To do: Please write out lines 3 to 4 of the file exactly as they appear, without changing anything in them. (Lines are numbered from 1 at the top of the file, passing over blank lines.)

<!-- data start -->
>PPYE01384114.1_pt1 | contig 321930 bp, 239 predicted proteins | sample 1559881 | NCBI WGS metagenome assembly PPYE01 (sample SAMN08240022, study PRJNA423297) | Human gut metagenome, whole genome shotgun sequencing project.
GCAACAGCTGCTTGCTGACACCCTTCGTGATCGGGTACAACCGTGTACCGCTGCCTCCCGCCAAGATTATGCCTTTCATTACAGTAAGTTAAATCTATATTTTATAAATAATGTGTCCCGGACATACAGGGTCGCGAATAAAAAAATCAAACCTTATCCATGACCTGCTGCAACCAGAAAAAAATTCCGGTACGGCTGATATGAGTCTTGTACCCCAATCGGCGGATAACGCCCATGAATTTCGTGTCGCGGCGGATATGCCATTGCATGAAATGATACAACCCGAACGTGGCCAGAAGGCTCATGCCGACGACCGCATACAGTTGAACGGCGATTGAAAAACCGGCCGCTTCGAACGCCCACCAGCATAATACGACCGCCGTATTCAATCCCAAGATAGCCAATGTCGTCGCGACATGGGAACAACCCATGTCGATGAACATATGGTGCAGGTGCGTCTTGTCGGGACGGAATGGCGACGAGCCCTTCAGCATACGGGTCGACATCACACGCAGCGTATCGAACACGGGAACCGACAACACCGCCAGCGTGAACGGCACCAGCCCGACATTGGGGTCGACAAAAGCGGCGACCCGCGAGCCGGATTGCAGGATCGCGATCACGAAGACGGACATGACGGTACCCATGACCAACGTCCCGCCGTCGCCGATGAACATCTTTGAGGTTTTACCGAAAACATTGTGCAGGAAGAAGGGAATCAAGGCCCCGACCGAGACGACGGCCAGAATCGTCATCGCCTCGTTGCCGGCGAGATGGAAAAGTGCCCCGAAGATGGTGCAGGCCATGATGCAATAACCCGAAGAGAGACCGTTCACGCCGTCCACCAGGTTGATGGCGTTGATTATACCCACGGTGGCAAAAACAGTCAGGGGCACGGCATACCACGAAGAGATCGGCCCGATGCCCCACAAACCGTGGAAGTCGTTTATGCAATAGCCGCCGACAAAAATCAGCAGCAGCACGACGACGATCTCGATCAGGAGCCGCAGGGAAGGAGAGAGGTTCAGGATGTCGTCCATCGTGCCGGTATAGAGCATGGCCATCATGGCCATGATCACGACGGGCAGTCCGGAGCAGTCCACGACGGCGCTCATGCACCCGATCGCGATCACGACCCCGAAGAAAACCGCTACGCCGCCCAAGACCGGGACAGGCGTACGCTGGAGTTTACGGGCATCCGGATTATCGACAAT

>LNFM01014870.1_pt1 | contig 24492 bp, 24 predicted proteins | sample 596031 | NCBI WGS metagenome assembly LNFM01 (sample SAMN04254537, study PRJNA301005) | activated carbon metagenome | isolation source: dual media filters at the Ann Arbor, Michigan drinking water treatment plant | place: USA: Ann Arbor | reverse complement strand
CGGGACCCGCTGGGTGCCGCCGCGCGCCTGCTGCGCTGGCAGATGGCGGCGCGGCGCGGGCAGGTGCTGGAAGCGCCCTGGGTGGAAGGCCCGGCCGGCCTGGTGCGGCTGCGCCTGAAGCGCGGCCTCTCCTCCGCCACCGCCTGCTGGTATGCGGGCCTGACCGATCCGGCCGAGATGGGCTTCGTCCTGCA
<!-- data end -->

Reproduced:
>LNFM01014870.1_pt1 | contig 24492 bp, 24 predicted proteins | sample 596031 | NCBI WGS metagenome assembly LNFM01 (sample SAMN04254537, study PRJNA301005) | activated carbon metagenome | isolation source: dual media filters at the Ann Arbor, Michigan drinking water treatment plant | place: USA: Ann Arbor | reverse complement strand
CGGGACCCGCTGGGTGCCGCCGCGCGCCTGCTGCGCTGGCAGATGGCGGCGCGGCGCGGGCAGGTGCTGGAAGCGCCCTGGGTGGAAGGCCCGGCCGGCCTGGTGCGGCTGCGCCTGAAGCGCGGCCTCTCCTCCGCCACCGCCTGCTGGTATGCGGGCCTGACCGATCCGGCCGAGATGGGCTTCGTCCTGCA